London Mithraeum – A Temple to a Mysterious Roman Cult

During the time of the Romans, Londinium was the center of military power and cultural life in the British province. Nestled along the northern shore of the River Thames, roughly occupying approximately half of the current site of the City of London, the city was a road nexus and major port, remaining so throughout Rome’s occupation of Britain.

Much archaeology has been done exposing the city’s Roman past. From various excavations we have learned much about the city’s religious life. We know that the old Celtic religion survived, after a fashion. The importance of water sources such as springs remain in the archaeological record.

In the streambed of the now-vanished River Walbrook, a small square hammered lead sheet was found, on which an enemy of someone named Martia Martina had inscribed her name backwards and thrown the token into the stream, the traditional Celtic way of reaching the gods.

We know that the Roman pantheon was also honored, due to a dedication to Mars being found in a Romano-British temple at Empire Square, Long Lane, Southwark. Construction in the city after the destruction of the Second World War discovered a mysterious temple, to a cult that has since long disappeared.

Along the east bank of the Walbrook once existed a temple to Mithras, called a Mithraeum. The identification was made based on the discovery of a marble relief, of Mithras in the act of killing the astral bull, the Tauroctony – symbology as powerful to Mithraism as the Crucifixion is to Christianity.  In the scene, Mithras is accompanied by two small figures in Phrygian caps – Cautes and Cautopates.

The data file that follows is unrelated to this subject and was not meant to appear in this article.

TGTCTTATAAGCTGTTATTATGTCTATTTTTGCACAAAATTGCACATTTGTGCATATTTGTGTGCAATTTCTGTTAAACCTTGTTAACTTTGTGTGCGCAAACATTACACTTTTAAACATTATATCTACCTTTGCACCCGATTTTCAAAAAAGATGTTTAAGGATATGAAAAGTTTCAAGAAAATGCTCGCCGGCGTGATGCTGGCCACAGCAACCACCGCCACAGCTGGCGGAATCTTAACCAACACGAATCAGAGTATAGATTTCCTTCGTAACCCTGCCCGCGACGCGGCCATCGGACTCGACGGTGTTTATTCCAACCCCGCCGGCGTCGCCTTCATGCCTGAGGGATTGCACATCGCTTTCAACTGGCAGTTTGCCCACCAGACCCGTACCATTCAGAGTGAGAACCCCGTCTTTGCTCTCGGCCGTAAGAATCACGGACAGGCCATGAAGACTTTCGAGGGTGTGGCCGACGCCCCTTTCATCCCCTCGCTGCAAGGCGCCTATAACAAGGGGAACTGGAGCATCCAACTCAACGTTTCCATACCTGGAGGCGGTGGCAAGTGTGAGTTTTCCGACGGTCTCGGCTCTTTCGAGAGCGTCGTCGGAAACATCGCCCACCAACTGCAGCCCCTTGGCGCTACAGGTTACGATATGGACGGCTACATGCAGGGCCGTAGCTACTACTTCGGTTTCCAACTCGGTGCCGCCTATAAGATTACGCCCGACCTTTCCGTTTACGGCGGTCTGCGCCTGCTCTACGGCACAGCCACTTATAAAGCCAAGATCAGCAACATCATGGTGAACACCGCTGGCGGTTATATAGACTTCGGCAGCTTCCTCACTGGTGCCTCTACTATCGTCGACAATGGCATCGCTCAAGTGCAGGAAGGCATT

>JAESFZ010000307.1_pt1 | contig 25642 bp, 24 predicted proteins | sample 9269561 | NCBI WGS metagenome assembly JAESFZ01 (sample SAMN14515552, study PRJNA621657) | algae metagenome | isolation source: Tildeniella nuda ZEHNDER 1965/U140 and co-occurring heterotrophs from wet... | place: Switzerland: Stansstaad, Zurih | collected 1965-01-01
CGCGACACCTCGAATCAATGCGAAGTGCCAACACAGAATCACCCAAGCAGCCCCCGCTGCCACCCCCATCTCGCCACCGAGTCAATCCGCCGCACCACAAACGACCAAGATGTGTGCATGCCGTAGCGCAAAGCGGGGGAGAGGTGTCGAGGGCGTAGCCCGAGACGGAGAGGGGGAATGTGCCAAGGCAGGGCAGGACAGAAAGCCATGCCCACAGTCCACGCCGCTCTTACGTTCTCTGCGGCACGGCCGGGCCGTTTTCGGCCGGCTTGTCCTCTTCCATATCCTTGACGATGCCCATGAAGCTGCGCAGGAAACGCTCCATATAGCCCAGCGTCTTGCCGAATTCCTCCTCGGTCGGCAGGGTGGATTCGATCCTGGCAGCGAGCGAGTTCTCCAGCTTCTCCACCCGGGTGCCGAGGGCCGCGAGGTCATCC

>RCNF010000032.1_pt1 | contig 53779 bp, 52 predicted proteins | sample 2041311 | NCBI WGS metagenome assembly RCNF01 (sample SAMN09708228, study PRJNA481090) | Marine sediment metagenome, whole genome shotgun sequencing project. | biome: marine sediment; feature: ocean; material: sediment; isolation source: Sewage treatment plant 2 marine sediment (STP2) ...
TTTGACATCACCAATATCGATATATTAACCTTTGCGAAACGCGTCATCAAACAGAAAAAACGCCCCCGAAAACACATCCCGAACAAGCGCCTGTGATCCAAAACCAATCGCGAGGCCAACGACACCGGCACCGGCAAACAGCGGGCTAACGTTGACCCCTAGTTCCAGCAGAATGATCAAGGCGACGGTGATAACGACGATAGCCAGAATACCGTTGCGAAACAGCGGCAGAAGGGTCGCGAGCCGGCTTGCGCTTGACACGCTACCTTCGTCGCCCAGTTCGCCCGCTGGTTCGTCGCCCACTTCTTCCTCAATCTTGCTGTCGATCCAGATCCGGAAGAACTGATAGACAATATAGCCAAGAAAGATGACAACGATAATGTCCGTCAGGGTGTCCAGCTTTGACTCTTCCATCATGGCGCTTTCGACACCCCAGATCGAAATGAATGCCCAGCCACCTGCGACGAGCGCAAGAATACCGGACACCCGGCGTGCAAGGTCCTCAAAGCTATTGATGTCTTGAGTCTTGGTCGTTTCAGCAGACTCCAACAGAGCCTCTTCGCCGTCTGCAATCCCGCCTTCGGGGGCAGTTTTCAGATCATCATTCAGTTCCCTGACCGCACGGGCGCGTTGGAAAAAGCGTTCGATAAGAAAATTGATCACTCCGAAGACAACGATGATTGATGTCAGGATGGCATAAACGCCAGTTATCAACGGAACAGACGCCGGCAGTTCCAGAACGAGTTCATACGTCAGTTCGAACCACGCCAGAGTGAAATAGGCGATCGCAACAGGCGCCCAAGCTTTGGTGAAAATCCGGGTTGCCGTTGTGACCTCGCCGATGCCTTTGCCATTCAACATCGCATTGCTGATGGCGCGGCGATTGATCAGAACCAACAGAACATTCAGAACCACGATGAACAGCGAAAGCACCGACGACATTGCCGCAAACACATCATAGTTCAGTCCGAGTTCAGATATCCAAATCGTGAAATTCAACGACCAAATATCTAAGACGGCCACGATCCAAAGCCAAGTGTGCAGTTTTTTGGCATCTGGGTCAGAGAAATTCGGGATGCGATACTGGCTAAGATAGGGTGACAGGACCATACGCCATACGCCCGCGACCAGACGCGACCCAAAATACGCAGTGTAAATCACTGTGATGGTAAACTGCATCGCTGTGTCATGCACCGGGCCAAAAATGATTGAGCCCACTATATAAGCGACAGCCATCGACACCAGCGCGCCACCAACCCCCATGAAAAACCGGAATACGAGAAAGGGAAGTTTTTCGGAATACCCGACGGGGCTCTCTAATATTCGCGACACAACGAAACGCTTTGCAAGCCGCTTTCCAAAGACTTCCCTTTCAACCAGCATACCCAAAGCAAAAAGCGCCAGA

The celestial twins bear torches representing Light and Darkness, standing within the cosmic annual wheel of the zodiac. Outside of the circle, top left – Sol Invictus, the Unconquerable Sun, ascends the heavens in his chariot while Luna, the goddess of the moon, descends in her chariot. The relief bears the inscription:


Which translates to “Ulpius Silvanus, veteran soldier of the Legio II Augusta, in fulfilment of a vow, makes this altar.”

Mithras was originally a deity from the East, indicative of Indo-Iranian religion. Likely due to Rome’s campaigns against the Parthians and Sassanids, the deity became very popular among the legions, who disseminated its worship throughout the Roman Empire. The Legio II Augusta, which assisted with the building of Hadrian’s Wall and the Antonine Wall, appears to have been responsible for the construction of the London Mithraeum during the mid-3rd century AD.

The temple was constructed partly underground, recalling the cave of Mithras where the Tauroctony was believed to have taken place. Having been moved during the 1960s to location on Queen Victoria Street, it can now be found in its original location, 23 feet underground. There is a singular vestibule, which stands across from an apse at the back of which stands an altar on a pedestal. The “cave”, called the spelaeum or spelunca, has raised benches along the side walls for the ritual meal. Much of the material used in the reconstruction is original, and the temple’s museum even holds an initiation ceremony every 20 minutes for visitors.

The temple is a fascinating descent into the lost sacred world of imperial Rome, where many cults, deities, and traditions once vied for supremacy, before the overall victory of Christianity.

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